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Colonial Records and Autosomes

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  • Colonial Records and Autosomes

    My uncle said that my paternal grandmother had relatives who lived west of the Blue Ridge Mountains. I know without her DNA, I can only use my dad's and my own autosomes to help me do my research. I know these relative's ancestry were from Germany. But when I researched colonial records, I came across the term "Tithable Soul." What is this? Is there a good link to look into this?

  • #2
    Originally posted by GregKiroKHR1bL1 View Post
    My uncle said that my paternal grandmother had relatives who lived west of the Blue Ridge Mountains. I know without her DNA, I can only use my dad's and my own autosomes to help me do my research. I know these relative's ancestry were from Germany. But when I researched colonial records, I came across the term "Tithable Soul." What is this? Is there a good link to look into this?
    My understanding is that it is persons (ususally males) that can be taxed for their property (ususally land). I believe each state had different regulations though - you might want to google it, I know there is a PDF on Virgina tithalbes with good information.

    EDIT: Found this - http://www.lva.virginia.gov/public/g...les_vanote.htm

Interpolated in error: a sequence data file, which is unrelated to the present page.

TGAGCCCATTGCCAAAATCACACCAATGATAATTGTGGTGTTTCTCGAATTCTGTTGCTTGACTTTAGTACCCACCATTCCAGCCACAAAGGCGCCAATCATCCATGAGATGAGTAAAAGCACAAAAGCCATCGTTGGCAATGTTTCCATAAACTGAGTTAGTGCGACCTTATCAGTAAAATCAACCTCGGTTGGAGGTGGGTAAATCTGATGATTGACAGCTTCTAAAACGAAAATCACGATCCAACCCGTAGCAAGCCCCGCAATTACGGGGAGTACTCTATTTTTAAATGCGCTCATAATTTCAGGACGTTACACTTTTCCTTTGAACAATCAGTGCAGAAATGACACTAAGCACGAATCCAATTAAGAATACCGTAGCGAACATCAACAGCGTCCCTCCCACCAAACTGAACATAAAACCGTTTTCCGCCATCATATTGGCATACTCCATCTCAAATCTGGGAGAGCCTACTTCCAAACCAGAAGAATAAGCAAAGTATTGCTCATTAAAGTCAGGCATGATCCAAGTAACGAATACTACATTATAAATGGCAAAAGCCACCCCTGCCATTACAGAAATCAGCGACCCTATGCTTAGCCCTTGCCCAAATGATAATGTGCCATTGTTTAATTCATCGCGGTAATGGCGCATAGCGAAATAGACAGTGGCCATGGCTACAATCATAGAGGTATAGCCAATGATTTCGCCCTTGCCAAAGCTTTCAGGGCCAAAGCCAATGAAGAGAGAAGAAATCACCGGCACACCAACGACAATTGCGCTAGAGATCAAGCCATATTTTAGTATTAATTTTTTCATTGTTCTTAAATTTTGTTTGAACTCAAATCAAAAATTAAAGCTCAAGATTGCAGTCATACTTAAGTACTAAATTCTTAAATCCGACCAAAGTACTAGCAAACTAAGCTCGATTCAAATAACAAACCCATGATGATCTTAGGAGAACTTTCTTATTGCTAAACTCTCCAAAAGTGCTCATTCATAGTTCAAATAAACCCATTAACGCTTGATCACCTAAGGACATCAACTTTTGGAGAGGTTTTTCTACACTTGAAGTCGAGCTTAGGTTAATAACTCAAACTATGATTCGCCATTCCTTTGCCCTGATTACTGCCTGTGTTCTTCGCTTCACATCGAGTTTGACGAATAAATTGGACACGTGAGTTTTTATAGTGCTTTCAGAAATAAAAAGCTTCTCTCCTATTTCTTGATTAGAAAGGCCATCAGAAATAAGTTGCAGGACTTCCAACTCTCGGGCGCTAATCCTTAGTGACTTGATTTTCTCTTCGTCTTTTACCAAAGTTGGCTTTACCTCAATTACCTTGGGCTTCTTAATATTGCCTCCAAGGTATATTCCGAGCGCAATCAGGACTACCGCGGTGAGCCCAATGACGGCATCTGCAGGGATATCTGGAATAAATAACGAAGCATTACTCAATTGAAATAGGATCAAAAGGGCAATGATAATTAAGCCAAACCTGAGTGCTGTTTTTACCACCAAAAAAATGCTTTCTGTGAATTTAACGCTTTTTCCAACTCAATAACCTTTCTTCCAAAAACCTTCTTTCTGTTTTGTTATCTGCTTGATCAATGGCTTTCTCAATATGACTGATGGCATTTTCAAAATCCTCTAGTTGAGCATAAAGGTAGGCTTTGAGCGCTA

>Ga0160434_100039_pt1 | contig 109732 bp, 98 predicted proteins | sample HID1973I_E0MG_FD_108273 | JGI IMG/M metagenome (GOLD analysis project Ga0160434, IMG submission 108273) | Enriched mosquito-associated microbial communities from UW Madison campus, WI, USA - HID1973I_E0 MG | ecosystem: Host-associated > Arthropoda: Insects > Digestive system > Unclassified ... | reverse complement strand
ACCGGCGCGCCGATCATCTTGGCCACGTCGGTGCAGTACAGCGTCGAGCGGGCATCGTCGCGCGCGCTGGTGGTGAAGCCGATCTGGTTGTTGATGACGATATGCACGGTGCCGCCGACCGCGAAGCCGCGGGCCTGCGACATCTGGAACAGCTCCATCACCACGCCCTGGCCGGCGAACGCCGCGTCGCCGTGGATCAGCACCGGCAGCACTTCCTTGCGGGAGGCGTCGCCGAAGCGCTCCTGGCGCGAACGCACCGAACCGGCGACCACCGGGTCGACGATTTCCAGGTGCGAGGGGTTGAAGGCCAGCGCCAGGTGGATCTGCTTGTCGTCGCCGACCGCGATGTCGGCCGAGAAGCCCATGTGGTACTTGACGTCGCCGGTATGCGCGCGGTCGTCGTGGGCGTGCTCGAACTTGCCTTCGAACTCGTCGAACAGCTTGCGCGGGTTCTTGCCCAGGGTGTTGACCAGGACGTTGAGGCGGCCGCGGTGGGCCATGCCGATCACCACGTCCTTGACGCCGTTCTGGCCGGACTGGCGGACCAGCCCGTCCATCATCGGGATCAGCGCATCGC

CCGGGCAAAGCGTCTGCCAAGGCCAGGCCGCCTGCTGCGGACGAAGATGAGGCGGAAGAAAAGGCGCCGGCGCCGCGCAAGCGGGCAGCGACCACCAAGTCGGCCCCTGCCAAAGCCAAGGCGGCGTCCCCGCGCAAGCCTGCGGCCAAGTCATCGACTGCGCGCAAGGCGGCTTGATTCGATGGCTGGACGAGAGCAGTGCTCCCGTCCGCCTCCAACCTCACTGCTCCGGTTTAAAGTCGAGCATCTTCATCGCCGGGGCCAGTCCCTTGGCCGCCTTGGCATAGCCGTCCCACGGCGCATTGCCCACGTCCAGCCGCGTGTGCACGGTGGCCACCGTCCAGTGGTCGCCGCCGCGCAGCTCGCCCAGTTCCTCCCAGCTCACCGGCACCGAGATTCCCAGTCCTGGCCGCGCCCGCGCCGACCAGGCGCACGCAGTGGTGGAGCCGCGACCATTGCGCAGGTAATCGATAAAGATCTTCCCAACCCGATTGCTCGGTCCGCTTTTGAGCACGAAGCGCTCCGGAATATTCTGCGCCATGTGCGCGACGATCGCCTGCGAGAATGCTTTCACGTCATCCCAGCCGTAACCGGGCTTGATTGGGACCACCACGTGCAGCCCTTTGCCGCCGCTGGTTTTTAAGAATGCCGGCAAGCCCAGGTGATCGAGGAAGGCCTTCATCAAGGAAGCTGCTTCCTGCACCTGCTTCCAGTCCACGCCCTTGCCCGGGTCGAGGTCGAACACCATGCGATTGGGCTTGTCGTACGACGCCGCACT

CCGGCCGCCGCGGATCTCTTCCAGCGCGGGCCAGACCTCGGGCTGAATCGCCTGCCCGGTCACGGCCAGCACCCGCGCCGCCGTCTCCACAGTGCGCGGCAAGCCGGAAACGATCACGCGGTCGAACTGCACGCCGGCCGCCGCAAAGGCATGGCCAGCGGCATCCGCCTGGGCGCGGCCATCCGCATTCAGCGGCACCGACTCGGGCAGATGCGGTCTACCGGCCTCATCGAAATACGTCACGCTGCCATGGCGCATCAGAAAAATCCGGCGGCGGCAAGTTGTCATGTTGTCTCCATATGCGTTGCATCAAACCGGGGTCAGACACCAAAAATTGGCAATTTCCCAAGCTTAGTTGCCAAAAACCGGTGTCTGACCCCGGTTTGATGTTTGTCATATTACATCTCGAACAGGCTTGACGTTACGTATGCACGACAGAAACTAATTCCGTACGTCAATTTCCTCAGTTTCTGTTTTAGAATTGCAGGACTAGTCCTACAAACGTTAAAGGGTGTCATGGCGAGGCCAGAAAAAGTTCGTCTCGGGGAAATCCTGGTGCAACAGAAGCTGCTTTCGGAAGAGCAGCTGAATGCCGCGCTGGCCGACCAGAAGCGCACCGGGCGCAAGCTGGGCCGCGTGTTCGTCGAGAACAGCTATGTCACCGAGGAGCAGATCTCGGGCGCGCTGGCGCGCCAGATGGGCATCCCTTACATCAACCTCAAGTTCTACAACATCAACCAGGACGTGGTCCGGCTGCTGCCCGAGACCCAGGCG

Last edited by JTR; 2 December 2012, 12:15 PM.

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    • #3
      Tithables lists can be extremely valuable to genealogists.  We all know, in a general way, that males 16 and over were taxed, but fine distinctions in the laws and the process for creating the list…


      Tithable tax. This was done by the church of England before property tax existed. They tax you per person. You were also taxed per slave and Free People of color got charged extra tax for not being born Anglo Saxon. It was a way for the church to get their subjects to pay tax to the church while the church paid no tax.

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      • #4
        To me, it reads like a Royal Proclamation given to the Englishman abroad who has a duty to marry a British Protestant woman. And since the entire community had to march into church every Sunday, it seems very helpful in ancestor tracing. I was just wondering about the historical reasoning behind it all too. And my parents did question the character of the girls I spoke to . . .

        MARCH 1642-3
        ACT XXVI, 1:257
        Charles I, King of England

        DECEMBER 1662
        Act XII, 2:170
        Charles II, King of England

        OCTOBER 1705
        Chap XXIII, 3:333
        Anne I, Queen of England

        Wow, I never thought of tithing like that . . .

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        • #5
          Originally posted by GregKiroKHR1bL1 View Post
          To me, it reads like a Royal Proclamation given to the Englishman abroad who has a duty to marry a British Protestant woman. And since the entire community had to march into church every Sunday, it seems very helpful in ancestor tracing. I was just wondering about the historical reasoning behind it all too. And my parents did question the character of the girls I spoke to . . .

          MARCH 1642-3
          ACT XXVI, 1:257
          Charles I, King of England

          DECEMBER 1662
          Act XII, 2:170
          Charles II, King of England

          OCTOBER 1705
          Chap XXIII, 3:333
          Anne I, Queen of England

          Wow, I never thought of tithing like that . . .